We may strive to be objective but are as susceptible to bouts of favouritism as anyone else. But few will argue with our taste if we said that Garry Sobers is along with Kapil Dev our favourite cricketer. Sobers makes an appearance in this essay, because he has 235 Test wickets bowling left-arm. It is almost impossible to estimate how many of his 235 Test wickets came from his left-arm fast, or left-arm orthodox or from his chinaman bowling. Truth to tell, between the two of us, we have seen him take wickets with all three forms of left-arm bowling. When he bowled his fast stuff he was very effective. He would often take the new ball with Hall. He did everything with a feline grace that nobody has ever remotely matched — his walk to the wicket, to toss the coin, to lead his men out or to take his turn at the crease — Sobers was magic. And then every so often he had the habit of throwing his head back and laughing while playing his cricket.
Sobers must be followed by Worrell, even if Worrell is twenty-first in the list of wicket takers (69 wickets with a best of seven for 70) simply because he had a huge part in the making of Sobers. Statesman, leader, one who elevated the game through his principles of fair play, Worrell was a better bat than bowler. But his left-arm fast was valuable and very often timely for his team.
Talking of West Indians, is it not very ironic that they who gave the world its greatest and unending battery of fast bowlers from Martindale, Constantine, Hall, Griffith, and Gilchrist, to Roberts, Holding, Garner, Croft, Marshall, Ambrose and Walsh did not throw up a single left-arm fast bowler barring the brief and insipid appearance of Bernard Julien.
Think about it. During that same period, India despite being known for its paltry fast bowling resources played a number of left-arm seamers. Surti and Solkar (Solkar was very slow, but terrorised Boycott out of the England team in 1971) were followed by Ghavri (109 wickets), Nehra (44 wickets), Zaheer Khan (288 wickets), Irfan Pathan (100 wickets) and RP Singh (40 wickets). In fact Irfan Pathan has a hat-trick in Test cricket, against Pakistan in 2005, one of the rarest feats possible.
Any cricket follower in India when asked about England’s left-arm fast bowling will first mention John Lever, for how can one forget his alleged, unproven use of Vaseline against India in 1977. Strangely, in their land so conducive to swing, England has not produced a star performer in this category and none crossed the Rubicon of 100 wickets. They had right-arm fast bowlers such as Larwood, Allen, Bedser, Trueman, Statham, Tyson, Snow, Willis, Botham, Flintoff, Hoggard, Anderson and Broad but hardly a left-arm fast. Bill Voce (98 wickets) partnered Larwood in the 1932 Bodyline series, Ryan Sidebottom was promising during his 22 Test career, but they will have to go back 120 years to Geoff Hirst, to locate another left-arm fast bowler with over 50 wickets.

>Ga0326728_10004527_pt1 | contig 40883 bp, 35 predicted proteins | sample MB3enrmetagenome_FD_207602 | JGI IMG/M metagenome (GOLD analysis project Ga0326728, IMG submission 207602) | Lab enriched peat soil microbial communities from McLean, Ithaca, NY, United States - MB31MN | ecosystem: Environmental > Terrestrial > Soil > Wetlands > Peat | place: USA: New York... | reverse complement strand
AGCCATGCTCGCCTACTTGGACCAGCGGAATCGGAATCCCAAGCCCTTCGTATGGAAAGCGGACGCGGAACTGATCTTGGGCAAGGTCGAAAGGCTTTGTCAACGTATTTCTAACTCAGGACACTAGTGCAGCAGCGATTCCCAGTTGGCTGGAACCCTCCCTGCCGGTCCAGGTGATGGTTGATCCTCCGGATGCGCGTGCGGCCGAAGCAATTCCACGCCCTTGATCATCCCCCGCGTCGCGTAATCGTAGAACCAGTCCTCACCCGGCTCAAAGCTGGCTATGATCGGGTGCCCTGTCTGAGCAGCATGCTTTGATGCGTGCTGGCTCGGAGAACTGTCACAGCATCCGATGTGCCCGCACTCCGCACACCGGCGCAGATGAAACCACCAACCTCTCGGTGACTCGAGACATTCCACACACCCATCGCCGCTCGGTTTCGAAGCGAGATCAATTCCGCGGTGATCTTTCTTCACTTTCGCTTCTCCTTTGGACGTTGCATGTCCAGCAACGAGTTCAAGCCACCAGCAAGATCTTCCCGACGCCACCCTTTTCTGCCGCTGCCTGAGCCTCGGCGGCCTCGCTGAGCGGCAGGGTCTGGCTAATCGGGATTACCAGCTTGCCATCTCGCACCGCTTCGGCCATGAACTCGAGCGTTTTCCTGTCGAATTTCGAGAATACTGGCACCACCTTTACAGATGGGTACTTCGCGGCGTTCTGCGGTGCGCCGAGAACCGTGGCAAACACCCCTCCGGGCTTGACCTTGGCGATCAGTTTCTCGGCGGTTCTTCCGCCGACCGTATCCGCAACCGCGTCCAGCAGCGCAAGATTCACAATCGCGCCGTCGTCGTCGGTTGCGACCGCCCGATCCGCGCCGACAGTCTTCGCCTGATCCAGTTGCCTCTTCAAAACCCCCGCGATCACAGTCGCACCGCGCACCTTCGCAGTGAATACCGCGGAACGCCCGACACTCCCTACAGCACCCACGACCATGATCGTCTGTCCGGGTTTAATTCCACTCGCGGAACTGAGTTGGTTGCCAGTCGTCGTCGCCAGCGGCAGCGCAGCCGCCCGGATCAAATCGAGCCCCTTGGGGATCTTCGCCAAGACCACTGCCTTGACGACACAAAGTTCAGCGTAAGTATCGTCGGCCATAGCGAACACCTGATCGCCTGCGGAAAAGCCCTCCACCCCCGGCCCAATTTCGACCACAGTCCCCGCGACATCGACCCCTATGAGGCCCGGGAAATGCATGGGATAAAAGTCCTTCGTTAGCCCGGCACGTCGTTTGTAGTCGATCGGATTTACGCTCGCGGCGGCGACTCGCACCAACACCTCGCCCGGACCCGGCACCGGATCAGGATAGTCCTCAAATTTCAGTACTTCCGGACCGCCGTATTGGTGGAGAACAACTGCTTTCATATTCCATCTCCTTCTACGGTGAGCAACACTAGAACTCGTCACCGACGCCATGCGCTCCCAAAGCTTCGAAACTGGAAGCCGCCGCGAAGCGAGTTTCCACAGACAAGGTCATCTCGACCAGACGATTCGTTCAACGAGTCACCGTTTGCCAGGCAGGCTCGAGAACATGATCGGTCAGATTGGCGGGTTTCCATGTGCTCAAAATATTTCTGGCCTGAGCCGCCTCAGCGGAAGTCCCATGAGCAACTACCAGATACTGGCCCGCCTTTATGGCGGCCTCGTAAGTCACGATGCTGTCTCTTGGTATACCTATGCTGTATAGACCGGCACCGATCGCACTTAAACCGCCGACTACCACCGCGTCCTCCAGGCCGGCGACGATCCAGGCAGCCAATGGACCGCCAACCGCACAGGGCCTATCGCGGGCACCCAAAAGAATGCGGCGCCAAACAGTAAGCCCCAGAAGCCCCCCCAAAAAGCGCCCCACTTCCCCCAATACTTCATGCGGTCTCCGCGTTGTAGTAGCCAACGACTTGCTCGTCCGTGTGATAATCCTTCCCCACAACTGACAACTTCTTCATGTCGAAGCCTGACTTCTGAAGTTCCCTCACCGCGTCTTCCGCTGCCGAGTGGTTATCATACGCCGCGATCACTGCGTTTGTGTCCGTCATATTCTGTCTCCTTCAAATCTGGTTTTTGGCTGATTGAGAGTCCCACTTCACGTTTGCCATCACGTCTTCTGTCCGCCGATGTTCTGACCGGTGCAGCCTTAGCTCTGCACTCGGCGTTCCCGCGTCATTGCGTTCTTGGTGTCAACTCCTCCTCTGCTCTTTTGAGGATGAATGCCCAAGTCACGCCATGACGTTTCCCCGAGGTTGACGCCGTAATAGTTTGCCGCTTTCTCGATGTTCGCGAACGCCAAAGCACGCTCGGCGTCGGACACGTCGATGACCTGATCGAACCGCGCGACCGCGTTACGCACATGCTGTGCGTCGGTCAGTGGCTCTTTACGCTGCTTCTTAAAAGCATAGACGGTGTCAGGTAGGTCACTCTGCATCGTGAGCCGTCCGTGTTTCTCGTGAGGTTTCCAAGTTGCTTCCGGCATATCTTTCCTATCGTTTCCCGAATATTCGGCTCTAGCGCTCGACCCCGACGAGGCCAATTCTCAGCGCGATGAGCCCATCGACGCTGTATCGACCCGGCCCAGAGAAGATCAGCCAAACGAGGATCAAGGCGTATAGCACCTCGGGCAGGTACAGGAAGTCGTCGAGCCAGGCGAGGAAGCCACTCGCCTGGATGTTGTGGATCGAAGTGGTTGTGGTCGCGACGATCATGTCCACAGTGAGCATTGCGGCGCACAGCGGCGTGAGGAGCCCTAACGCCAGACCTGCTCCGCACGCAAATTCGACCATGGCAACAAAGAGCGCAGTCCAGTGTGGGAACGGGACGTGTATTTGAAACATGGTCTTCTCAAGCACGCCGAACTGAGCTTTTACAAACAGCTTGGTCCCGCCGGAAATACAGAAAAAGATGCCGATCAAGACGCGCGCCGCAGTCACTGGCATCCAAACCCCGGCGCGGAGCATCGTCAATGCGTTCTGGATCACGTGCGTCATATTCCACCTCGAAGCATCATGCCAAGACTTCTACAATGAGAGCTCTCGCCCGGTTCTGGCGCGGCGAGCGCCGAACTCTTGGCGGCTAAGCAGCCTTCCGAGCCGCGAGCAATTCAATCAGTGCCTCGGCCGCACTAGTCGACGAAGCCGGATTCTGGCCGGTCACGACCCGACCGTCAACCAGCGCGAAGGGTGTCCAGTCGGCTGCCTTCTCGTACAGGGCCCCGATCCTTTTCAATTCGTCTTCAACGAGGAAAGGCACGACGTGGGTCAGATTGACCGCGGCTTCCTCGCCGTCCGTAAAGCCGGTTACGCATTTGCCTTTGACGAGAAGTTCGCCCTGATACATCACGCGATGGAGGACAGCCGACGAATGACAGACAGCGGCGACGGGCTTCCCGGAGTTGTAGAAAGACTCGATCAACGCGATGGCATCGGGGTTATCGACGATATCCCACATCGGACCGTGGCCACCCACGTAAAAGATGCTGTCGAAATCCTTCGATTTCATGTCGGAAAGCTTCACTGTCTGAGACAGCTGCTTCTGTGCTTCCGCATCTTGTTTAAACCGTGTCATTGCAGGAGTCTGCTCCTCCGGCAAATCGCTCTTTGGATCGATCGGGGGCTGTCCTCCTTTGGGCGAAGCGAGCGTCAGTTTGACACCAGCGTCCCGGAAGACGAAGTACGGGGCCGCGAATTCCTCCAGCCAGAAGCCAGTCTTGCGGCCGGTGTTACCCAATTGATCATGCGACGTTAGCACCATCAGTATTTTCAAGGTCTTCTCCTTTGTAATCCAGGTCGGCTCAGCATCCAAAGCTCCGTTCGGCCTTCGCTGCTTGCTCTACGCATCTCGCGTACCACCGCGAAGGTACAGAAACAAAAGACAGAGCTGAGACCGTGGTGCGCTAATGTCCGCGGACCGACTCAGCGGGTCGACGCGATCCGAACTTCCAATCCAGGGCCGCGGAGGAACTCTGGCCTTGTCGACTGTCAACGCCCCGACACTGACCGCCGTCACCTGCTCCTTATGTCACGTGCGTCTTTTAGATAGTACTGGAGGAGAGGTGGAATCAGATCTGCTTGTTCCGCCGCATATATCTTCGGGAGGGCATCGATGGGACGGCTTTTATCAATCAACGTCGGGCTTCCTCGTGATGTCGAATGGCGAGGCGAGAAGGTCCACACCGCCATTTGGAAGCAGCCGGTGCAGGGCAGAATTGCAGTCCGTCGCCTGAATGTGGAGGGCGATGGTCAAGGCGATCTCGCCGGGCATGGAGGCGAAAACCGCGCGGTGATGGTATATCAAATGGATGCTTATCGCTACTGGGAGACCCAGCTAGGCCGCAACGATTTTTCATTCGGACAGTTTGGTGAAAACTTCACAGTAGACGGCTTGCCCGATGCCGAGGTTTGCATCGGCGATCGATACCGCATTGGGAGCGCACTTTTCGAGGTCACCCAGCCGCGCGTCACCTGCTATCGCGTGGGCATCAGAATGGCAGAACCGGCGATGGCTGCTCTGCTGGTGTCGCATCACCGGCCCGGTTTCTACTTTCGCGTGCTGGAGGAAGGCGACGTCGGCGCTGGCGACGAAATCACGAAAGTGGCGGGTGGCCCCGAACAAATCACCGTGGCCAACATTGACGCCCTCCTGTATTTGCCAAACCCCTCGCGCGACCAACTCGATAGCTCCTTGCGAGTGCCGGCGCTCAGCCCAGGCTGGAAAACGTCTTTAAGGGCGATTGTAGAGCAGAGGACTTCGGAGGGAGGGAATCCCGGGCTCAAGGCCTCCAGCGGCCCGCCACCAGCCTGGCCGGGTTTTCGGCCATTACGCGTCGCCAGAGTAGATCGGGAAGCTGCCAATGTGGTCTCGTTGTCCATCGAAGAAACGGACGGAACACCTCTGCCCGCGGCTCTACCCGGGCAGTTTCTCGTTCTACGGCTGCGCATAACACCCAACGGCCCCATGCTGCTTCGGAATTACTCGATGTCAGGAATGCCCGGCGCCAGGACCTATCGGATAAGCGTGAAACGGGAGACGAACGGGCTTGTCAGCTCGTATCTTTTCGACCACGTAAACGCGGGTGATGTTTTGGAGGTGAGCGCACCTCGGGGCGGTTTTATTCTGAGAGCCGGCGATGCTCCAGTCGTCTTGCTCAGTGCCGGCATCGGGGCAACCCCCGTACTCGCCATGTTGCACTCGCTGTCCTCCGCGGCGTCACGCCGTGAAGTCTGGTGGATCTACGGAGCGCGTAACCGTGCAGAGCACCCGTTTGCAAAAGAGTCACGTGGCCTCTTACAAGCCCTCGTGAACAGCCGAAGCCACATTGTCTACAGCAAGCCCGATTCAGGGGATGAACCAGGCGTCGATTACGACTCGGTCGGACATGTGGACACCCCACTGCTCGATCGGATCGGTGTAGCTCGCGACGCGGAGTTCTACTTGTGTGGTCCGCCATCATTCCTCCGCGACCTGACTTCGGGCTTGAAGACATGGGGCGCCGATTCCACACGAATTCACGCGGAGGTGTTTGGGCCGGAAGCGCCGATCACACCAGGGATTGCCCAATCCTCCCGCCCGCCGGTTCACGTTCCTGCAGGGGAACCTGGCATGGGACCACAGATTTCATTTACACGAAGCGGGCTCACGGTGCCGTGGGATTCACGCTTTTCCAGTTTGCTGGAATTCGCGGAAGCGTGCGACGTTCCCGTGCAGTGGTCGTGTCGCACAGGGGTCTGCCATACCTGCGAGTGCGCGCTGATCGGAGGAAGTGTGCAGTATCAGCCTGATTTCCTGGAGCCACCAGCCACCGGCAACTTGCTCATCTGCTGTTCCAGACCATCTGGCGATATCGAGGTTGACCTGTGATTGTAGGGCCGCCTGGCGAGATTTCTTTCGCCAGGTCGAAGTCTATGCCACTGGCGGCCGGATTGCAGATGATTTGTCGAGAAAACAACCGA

The one country with a reasonably regular presence of left-arm fast is Australia, with over nine players (more than 50 wickets) representing the country. Apart from Davidson three other bowlers who took over 100 wickets are Mitchell Johnson, Bill Johnston and the very tall Bruce Reid. Gary Gilmour is famous for his match winning dream spell that demolished England in the World Cup semifinal in 1975. He swung the ball late and prodigiously to get batsmen lbw. Talking of Gilmour and the World Cup reminds us that India’s left-armer Ashish Nehra also took a terrific six wicket haul in the World Cup in 2003 to help India beat England.
So what then is the difference and variety that the left-arm fast bowler brings to the attack? For one, the left-armer bowls over the wicket introducing a new angle to the right-hand bat and the batsman is forced to play balls pitching in line with the stumps. That is because the natural movement is the in-swinger to the right-hander who can be caught leg before and this makes it difficult for the batsman to leave balls thinking they will continue on their course. Forced to play the ball, as it goes away with the angle, there is now a high possibility of inducing the edge to slips or the wicket keeper. Going round the wicket, as the great Wasim and Zaheer both have shown, then poses fresh problems to batsmen.
Batsmen grow up from school days playing right arm fast bowlers and therefore when they encounter the left-armer, they do so without adequate exposure. Batting is ultimately the reflex response in a fraction of a second and the left-armer’s line of attack induces some hesitancy in the mind and therefore the reflex too is affected. As the two of us discussed the subject, it dawned upon us that while in school cricket we had even encountered the Chinaman bowler, it was only in college cricket that we played the left-arm fast bowler. Of us, Raghunath who played Ghavri in the 1970s felt that being a left-hand batsman he probably was less discomfited than the right-hand batsman. So we leave you with that thought: Is it really easier for the left-hand batsman to face the left-arm fast bowler? Before you say yes, one might ask a certain Mr Graeme Smith of South Africa about his discomfiting encounters with Zaheer Khan of India.
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